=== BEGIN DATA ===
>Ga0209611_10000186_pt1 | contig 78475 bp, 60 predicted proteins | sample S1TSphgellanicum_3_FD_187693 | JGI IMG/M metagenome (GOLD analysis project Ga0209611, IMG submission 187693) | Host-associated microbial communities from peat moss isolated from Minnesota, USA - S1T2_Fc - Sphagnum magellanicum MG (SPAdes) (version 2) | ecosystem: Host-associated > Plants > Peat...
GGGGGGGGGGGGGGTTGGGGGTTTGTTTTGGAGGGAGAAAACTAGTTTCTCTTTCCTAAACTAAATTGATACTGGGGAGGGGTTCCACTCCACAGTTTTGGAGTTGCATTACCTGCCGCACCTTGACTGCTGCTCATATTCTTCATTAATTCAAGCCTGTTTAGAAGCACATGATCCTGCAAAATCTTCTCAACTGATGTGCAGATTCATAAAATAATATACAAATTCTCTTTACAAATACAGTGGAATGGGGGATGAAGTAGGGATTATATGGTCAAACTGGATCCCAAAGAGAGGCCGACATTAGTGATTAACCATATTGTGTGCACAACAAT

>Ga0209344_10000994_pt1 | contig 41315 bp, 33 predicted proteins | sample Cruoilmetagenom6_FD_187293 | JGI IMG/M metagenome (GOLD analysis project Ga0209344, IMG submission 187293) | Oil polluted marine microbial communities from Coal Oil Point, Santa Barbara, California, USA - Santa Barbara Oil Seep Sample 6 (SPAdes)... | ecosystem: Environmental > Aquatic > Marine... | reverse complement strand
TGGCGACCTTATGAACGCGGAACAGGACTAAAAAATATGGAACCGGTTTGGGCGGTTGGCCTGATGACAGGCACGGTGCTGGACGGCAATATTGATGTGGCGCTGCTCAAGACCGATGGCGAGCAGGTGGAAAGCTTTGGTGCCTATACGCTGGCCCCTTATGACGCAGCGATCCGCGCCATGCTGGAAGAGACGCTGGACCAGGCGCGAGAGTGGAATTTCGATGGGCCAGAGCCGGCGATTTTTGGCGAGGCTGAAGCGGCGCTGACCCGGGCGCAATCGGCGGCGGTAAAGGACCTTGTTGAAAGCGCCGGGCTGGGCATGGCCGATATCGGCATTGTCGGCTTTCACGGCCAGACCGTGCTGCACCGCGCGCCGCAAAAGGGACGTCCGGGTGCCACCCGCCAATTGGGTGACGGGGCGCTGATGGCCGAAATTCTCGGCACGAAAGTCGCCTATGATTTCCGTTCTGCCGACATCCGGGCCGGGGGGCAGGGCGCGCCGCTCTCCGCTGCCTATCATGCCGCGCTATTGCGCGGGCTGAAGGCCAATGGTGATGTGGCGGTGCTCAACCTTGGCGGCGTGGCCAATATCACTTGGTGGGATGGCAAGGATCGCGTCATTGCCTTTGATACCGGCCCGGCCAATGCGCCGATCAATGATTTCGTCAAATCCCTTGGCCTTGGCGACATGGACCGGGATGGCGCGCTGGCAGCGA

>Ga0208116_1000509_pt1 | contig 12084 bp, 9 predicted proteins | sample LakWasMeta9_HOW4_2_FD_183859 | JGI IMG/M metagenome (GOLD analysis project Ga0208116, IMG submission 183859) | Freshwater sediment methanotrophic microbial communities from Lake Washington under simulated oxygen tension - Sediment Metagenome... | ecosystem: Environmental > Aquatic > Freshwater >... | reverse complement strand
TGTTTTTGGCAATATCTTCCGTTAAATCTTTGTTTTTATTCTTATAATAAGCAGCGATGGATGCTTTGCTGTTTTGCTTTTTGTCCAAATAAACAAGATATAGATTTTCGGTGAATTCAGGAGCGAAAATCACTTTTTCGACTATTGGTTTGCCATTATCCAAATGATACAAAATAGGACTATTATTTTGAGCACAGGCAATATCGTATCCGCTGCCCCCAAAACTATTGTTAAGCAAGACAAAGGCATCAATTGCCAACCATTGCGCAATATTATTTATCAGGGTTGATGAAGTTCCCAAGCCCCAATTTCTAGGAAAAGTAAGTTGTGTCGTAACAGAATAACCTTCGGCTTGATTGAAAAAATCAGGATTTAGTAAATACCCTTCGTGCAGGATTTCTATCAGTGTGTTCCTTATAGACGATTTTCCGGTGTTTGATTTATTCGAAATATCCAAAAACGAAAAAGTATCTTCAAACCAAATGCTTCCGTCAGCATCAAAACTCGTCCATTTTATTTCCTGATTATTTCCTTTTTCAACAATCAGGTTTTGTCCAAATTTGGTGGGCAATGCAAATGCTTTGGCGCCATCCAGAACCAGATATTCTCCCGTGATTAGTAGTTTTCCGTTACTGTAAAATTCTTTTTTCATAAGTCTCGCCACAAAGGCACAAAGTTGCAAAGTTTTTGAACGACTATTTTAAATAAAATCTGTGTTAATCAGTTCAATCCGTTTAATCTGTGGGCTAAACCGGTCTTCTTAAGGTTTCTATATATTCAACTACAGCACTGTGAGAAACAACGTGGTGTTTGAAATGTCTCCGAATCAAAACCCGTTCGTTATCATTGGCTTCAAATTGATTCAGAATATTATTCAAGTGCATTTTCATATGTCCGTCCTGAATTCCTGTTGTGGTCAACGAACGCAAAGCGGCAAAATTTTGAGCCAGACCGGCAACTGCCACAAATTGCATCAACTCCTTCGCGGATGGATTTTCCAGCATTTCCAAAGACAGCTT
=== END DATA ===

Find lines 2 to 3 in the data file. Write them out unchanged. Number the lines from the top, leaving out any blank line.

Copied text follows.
GGGGGGGGGGGGGGTTGGGGGTTTGTTTTGGAGGGAGAAAACTAGTTTCTCTTTCCTAAACTAAATTGATACTGGGGAGGGGTTCCACTCCACAGTTTTGGAGTTGCATTACCTGCCGCACCTTGACTGCTGCTCATATTCTTCATTAATTCAAGCCTGTTTAGAAGCACATGATCCTGCAAAATCTTCTCAACTGATGTGCAGATTCATAAAATAATATACAAATTCTCTTTACAAATACAGTGGAATGGGGGATGAAGTAGGGATTATATGGTCAAACTGGATCCCAAAGAGAGGCCGACATTAGTGATTAACCATATTGTGTGCACAACAAT

>Ga0209344_10000994_pt1 | contig 41315 bp, 33 predicted proteins | sample Cruoilmetagenom6_FD_187293 | JGI IMG/M metagenome (GOLD analysis project Ga0209344, IMG submission 187293) | Oil polluted marine microbial communities from Coal Oil Point, Santa Barbara, California, USA - Santa Barbara Oil Seep Sample 6 (SPAdes)... | ecosystem: Environmental > Aquatic > Marine... | reverse complement strand